Rodeo 2016 Priefert Ranch Equipment gate by Kellie FlanaganYosemite High School FFA will be selling dinners as a fundraiser on Friday night – $15 for tri-tip and $10 for hamburgers. Presale tickets can be purchased from Rodeo President Jill Satterfield or Ken Beatty. You can contact them via the Rodeo Facebook page to make arrangements for pickup. Tickets will also be available at the door until sold out. Royalty programs will also be available for sale $10/each.

As some may remember, the Tweeds’ company, Pavilion, owns a couple of other properties in the area: they purchased the Broken Bit in Coarsegold back in early 2015, and at the same time picked up the property where Alice’s BBQ is located in Oakhurst off of Highway 41.

Rodeo 2016 town by Kellie FlanaganWhen they were envisioning plans for the rodeo property, the Tweeds knew they wanted to continue on with the venue as an equestrian center, and also brainstormed ways to make it an attraction that’s appealing to all, even people who aren’t riders.

It’s still about rodeo, though — as they are currently awaiting approval of an application with the Professional Rodeo Cowboy Association (PRCA) in Clovis to partner with Wes Ibrahimi in Raymond on another rodeo on their Coarsegold grounds, possibly over the weekend of Sept. 17 – 18, this year.

In an effort to give the community good access to the property, the Tweeds have handed over the keys, so to speak, to make the place home practice central for the Minarets Equestrian Team who now ride there regularly.

Rodeo 2016 Kevin Tweed in the mill by Kellie FlanaganPlans for the future of the expansive property may include the manifestation of ideas ranging from a dog shelter to three soccer fields. As usual, the Coarsegold 4H is involved and recently the Hussey family volunteered their time, and even painted the water tank. They’re all out there, busy making changes one step at a time.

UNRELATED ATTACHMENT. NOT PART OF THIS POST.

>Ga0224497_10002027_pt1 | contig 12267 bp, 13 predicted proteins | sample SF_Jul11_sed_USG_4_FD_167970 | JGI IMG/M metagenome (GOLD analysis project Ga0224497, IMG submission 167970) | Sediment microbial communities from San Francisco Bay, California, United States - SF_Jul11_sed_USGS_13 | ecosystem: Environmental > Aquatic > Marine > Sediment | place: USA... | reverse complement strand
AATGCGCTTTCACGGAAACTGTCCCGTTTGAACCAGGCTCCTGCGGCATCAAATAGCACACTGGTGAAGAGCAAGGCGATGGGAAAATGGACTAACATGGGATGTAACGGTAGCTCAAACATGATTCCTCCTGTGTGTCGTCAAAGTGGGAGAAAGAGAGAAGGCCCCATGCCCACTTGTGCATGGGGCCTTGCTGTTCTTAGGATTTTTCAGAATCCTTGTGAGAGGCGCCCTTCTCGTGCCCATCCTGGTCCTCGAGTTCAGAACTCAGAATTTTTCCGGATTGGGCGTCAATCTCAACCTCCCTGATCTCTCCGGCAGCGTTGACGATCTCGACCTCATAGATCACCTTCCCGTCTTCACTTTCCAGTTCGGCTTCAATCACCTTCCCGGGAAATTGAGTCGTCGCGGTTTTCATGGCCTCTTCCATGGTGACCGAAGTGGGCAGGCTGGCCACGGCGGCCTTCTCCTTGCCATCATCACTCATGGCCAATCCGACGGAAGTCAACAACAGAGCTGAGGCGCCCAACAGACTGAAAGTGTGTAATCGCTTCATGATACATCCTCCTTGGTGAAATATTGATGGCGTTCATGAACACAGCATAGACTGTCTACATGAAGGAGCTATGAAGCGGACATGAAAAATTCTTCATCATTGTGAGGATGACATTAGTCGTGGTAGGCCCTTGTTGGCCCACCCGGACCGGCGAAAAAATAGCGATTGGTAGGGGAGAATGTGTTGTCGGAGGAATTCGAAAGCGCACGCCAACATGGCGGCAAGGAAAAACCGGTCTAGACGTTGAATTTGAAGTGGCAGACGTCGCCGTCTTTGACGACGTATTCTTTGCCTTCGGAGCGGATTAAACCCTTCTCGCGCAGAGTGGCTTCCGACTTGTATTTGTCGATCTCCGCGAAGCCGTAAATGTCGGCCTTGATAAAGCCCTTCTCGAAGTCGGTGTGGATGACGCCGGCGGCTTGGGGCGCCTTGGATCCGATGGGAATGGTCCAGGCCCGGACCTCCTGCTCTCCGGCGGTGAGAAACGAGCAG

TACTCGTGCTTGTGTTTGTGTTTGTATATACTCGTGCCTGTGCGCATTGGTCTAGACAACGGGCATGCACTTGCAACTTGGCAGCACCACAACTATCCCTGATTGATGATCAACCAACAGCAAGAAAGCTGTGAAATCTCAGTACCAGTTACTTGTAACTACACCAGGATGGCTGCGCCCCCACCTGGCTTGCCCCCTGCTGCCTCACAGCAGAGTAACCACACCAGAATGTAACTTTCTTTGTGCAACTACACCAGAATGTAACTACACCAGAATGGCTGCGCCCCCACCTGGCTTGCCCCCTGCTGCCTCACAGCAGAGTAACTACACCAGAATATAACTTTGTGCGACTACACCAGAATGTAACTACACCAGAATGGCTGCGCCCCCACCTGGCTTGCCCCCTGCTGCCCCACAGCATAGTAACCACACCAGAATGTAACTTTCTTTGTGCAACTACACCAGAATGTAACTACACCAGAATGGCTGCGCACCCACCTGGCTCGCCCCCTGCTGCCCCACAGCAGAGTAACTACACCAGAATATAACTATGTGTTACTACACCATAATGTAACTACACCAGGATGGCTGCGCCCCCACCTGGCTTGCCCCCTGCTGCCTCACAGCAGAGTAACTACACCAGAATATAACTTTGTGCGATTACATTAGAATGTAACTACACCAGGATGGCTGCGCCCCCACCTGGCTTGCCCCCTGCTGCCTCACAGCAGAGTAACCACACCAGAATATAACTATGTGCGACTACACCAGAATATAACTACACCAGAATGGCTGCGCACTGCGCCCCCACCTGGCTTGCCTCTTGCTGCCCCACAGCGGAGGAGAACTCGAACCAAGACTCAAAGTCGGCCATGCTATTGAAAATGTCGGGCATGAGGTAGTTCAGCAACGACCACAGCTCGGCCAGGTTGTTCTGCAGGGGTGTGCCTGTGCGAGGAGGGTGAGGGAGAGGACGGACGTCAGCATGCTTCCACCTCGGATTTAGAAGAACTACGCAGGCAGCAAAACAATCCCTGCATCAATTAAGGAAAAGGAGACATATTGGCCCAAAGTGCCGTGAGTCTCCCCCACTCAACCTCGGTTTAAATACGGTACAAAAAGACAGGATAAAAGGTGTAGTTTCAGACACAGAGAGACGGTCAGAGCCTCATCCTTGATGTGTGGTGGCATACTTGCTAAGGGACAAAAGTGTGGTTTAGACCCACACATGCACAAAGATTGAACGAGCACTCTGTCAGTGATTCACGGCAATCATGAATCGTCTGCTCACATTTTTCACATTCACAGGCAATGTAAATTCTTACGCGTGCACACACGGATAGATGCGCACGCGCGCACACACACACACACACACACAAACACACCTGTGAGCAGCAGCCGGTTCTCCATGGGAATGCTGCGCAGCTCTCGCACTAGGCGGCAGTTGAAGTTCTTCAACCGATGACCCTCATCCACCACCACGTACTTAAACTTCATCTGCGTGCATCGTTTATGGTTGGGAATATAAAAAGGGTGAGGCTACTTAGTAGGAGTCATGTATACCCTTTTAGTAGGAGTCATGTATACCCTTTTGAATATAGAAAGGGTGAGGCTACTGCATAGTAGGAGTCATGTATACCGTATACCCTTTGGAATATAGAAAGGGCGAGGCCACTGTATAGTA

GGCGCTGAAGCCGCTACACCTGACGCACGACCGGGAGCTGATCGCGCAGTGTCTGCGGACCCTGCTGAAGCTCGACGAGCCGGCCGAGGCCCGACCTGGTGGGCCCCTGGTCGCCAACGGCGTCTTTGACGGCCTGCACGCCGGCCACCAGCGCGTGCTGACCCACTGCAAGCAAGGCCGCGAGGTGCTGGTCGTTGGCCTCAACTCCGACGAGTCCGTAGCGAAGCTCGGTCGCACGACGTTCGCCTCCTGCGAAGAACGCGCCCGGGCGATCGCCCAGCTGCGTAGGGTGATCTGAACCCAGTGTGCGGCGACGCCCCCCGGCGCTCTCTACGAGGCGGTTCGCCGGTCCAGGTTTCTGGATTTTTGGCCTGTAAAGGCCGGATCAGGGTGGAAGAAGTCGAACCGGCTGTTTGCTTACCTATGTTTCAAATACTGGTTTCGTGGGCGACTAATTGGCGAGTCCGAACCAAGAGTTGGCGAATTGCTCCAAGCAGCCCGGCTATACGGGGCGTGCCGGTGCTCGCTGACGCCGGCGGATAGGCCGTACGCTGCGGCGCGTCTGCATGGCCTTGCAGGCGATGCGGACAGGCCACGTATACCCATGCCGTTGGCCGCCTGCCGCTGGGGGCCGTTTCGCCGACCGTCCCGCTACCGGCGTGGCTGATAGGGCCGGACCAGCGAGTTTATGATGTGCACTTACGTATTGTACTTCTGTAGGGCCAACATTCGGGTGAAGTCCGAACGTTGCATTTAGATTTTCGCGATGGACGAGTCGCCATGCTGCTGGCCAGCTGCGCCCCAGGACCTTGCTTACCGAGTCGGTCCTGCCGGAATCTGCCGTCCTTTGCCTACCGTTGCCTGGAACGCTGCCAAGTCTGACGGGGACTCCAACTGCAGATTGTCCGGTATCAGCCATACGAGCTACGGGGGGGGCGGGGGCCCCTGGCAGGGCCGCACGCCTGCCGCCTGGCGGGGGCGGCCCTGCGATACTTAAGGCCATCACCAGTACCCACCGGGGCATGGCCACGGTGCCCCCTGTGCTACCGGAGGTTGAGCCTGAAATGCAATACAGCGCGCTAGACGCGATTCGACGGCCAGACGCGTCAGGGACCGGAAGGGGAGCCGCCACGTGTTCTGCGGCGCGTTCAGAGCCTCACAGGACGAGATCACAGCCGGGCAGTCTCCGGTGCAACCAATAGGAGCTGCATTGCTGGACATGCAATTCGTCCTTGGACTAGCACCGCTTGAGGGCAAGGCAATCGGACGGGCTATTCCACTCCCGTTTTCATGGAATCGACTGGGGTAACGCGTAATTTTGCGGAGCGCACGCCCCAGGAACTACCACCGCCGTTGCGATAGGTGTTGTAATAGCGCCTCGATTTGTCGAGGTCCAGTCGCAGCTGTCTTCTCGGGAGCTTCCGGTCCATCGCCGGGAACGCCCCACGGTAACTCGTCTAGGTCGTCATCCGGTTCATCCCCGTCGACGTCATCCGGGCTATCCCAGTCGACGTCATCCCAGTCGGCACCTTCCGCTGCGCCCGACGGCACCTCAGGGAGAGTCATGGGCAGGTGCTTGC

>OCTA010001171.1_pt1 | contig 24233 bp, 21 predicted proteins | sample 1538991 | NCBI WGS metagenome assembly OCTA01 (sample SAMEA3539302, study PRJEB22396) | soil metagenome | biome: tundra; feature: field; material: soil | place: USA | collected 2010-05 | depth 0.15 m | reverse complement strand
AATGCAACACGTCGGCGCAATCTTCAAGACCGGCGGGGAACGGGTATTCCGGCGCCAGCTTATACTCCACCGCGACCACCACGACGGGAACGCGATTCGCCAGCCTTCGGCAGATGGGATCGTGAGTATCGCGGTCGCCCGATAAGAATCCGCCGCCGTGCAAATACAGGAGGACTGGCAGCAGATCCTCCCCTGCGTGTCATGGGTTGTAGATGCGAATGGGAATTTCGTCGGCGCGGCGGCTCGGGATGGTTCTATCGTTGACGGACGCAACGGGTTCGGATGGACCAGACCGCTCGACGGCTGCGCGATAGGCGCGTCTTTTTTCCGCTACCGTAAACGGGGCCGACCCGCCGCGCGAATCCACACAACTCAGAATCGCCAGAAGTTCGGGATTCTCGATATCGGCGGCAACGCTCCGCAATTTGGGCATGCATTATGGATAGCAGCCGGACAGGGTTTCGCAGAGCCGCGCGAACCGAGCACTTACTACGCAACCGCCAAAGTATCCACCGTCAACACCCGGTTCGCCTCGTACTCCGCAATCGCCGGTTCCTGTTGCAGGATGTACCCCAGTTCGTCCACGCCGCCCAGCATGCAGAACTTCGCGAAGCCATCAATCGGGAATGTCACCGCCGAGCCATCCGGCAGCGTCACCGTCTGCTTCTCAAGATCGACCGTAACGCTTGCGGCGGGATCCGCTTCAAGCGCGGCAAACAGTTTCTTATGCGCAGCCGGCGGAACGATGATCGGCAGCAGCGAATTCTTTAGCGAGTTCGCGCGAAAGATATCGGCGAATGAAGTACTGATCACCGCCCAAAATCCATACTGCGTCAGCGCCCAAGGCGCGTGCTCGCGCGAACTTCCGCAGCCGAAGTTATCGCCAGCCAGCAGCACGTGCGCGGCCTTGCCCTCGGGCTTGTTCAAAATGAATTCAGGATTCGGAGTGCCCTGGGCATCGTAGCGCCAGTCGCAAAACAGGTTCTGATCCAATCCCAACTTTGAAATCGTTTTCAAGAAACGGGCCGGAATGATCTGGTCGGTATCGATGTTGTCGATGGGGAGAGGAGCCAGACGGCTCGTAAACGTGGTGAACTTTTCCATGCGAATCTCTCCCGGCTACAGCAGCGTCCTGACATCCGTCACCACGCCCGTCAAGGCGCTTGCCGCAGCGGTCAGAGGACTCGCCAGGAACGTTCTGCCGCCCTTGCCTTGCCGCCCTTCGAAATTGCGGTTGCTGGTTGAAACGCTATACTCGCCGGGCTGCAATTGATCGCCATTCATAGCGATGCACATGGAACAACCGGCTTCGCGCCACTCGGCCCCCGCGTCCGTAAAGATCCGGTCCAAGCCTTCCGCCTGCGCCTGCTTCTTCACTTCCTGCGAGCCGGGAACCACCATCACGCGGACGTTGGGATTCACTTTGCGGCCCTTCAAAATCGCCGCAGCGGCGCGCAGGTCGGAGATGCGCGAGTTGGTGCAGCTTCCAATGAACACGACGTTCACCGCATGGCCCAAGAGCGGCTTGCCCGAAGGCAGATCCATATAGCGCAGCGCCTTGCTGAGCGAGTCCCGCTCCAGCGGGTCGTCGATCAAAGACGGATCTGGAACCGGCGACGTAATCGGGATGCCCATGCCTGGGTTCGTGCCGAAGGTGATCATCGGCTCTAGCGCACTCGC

Starting off the day on Saturday, Apr. 30, the 2016 Coarsegold Rodeo invites families from the special needs community to attend this year’s Exceptional Kids Rodeo. This unique program allows “exceptional kids” of all ages to take part in rodeo-themed games and activities before the main rodeo action starts on Saturday.

Rodeo 2016 planed lumber by Kellie FlanaganWith help from our Rodeo Royalty contestants, each participant is given encouragement and individual assistance through each activity. At the end of the event, a special awards ceremony recognizes everyone’s involvement and celebrates their unique abilities.

Forms are available at http://www.thecoarsegoldrodeo.com/events/exceptional-kids-rodeo/

What else is new on the Coarsegold Rodeo grounds? As a matter of fact, they’ve been working really hard to upgrade the kids’ experience from the moment people step onto the property.

Rodeo 2016 Alphonso Lozano transports logs by Kellie FlanaganAlphonso Lozano lives on the property now, running the on-site mill and keeping his hands in all areas of artistic and practical construction. Some may recall that Lozano had the place on Highway 41 at Deadwood, where for years people could see his benches, tables, swings and bark dwellings like the Yokuts used to make, on display outside his shop.

Alphonso built the big entryway to the rodeo after he drew the design in the dirt with his boot for the Tweeds’ approval. It is comprised of 30 logs and the cross-member is 38-feet long, weighing in at 7,000 pounds. With all the extra pine around due to the bark beetle and drought-related massive die-off, it’s a good time to think of things to make with leftover logs, and that’s what they’ve been doing at the ranch.

Rodeo 2016 Lois Bohna by Kellie FlanaganNone of this would have been possible, they say, without the graciousness of former owner Tom Bohna, who grew up with his family on the ranch and built the rodeo facility with his dad in 1974. Tom and Lois Bohna have been outstanding to work with, say the Tweeds, and they’re also grateful to Tim Dunham for all the hard work putting the deal together.

All in all, it was exciting and energizing to see what’s happening out at the rodeo grounds, and everyone concerned hopes the public will come by in droves to see for yourself during this 64th Annual Coarsegold Rodeo weekend, and beyond.

As a final note, there’s really no reason for the big old boat to be there, but everybody thinks it’s cool. Place bets now on what it will become.

Photos and story by SNO Managing Editor, Kellie Flanagan

Click on any image to enlarge.

Rodeo 2016 ship by Kellie FlanaganRodeo 2016 Cowgirl by Kellie FlanaganRodeo 2016 Black Widow by Kellie FlanaganRodeo 2016 Saloon by Kellie FlanaganRodeo 2016 mill and wood by Kellie FlanaganRodeo 2016 mill by Kellie FlanaganRodeo 2016 Kubota by Kellie FlanaganRodeo 2016 exit by Kellie Flanagan